The boy and I have taken to reading together at night. It started out as a bribe–I’ve been bound and determined since before they were born that they will read C.S. Lewis’ The Chronicles of Narnia, and they will love them as I have loved them. Of all the books I’ve read in my life, these have been the most loved for their combination simplicity and complexity, for the beauty of both story and prose.
M tried them and passed.
“How can you not love them?” I implored. And yet, he did not love them.
What he does love is time with me, so I made him a bargain: I would read with him for the last fifteen minutes of the day, if we could read The Chronicles…. And so we have.
(Insert parenting guilt: Perhaps I should never have stopped reading with him. Perhaps I have missed out on banking countless moments of togetherness by trading reading together for reading apart. Perhaps that time was critical and without merit lost forever. Perhaps, perhaps–the story of a parent’s life. I love that Christ is so in the moment when our flesh so desperately sticks in the past. What’s done is done, what is will be)
We are nearly at the end of the third book, The Voyage of the Dawn Treader, and coming up to my most heart-wrenching moment in the series (spoiler alert–if you haven’t read the books, be aware!). Reepicheep, the leader of the mice, is about to set sail for the end of the world, never to return.
No matter how many times I’ve read this series–and it’s a lot–I come to this moment with my heart in my throat. Reepicheep is a strong and noble character, full of life and humor and enthusiasm. Promise. This mouse, two feet tall, is bursting with more promise than almost any other character. And here we will leave him at the end of the world, sailing away into a sea of flowers for adventures untold. This has always been his dream, his destiny, the one thing he wants more than anything else in the world.
Still, I cannot bear to part with him.
I want to hold onto him forever, find out what he might say or do at any moment, be part of his every adventure. I do not think it’s fair to be given a character that’s so incredibly lovable only to have to let him go, even if it’s his heart’s greatest desire and the logical next step in his journey.
The worst part is, he’s right next to me, and she’s sleeping in the other room.
As we’ve approached this final chapter of the book, I’m seeing for the first time how difficult the parenting road really is. We are gifted these children to guide, protect, and grow, only to have to let them continue their own journey alone. Granted, I pray that my children will always include me in their lives, but that’s not a given, nor will it be the same as the closeness we have now. We love them to the point of letting them go.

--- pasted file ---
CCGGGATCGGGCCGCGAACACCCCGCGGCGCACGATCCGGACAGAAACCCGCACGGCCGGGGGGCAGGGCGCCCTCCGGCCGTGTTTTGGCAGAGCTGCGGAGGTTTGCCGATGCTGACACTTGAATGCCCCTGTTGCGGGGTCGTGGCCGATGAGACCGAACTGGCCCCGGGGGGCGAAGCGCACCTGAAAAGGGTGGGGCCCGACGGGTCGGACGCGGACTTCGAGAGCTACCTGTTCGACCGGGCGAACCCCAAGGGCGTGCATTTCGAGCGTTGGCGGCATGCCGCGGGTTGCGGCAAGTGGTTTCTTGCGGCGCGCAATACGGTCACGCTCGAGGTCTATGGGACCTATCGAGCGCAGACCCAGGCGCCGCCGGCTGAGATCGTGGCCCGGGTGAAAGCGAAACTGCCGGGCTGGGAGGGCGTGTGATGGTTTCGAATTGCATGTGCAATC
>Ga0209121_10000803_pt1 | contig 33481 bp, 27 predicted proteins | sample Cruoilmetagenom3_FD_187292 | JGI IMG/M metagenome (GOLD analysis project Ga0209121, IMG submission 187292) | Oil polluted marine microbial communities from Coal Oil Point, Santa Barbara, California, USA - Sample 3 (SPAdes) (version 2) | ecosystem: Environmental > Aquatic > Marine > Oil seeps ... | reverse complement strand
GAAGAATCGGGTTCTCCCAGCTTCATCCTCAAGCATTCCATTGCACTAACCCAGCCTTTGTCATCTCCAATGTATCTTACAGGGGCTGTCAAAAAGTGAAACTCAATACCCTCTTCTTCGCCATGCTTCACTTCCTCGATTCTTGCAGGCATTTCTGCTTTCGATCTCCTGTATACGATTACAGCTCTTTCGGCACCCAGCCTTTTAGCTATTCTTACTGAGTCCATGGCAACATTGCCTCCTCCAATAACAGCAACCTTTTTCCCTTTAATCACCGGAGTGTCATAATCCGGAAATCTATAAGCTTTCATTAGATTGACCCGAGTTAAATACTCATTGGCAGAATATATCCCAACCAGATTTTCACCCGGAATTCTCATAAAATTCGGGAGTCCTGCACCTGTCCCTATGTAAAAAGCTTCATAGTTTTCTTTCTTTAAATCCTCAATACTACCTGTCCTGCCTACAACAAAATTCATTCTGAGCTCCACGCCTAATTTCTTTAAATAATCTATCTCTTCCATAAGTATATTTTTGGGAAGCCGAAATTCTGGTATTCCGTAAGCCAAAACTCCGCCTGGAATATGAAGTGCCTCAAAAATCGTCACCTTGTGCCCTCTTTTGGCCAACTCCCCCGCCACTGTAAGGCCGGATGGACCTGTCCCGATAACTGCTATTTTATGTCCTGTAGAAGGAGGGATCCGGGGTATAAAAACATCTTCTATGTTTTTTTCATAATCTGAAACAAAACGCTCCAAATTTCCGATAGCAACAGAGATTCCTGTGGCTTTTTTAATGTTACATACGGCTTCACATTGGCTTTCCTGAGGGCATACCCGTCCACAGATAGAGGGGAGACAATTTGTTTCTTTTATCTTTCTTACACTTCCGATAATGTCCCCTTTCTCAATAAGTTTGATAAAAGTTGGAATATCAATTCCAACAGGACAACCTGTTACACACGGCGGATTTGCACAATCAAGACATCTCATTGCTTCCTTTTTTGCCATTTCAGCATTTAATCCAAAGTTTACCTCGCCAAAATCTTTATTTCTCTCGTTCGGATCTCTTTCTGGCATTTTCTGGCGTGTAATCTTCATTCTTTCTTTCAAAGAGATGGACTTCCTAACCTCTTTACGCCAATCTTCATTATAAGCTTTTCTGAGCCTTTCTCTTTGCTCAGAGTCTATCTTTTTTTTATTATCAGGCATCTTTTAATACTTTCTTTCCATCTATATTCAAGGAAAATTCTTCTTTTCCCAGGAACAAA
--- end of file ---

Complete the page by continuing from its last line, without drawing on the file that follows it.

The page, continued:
I do not want to let them go.
“And now, Israel, what does the Lord your God ask of you but to fear the Lord your God, to walk in obedience to him, to love him, to serve the Lord your God with all your heart and with all your soul, and to observe the Lord’s commands and decrees that I am giving you today for your own good? To the Lord your God belong the heavens, even the highest heavens, the earth and everything in it.” (Deuteronomy 10:12-14)
As with the characters in a story, we become so attached to the things and people in our lives that we begin to think of the story as our own and thus subject to our own desires. The story is God’s; everything in it belongs to Him. We have our own part, and that it is to fear God, love Him, serve Him, obey Him. It is to make subject to Him all that we have, including ourselves and our children. Even if they are written to sail away to the very end of the world without us.
Holding onto anything as if it’s mine places me in direct conflict with the will of the Lord, and it prevents me from being able to completely focus on my part in the story. I can enjoy the times this part overlaps with the most amazing people, places, and ministries, but I cannot let that enjoyment become confused with ownership, because it never belonged to me in the first place. I belong to Him.
So the question is, what are you holding on to as your own, and how does that weigh you down on the road you are called to walk? How could you shift your perspective to consider it His and not yours? There’s a freedom in that, knowing that you are not responsible for the rest of the story. Leave that to the author of Creation–He’s clearly up to snuff.
The parenting guilt, it lifts as little as I consider this: walking in open-handed obedience to God allows Him to rewrite those missing moments in a way I never can. I rest in His grace; I trust in His competence; I live in His story. In His hands, what is will be good, in Narnia and now.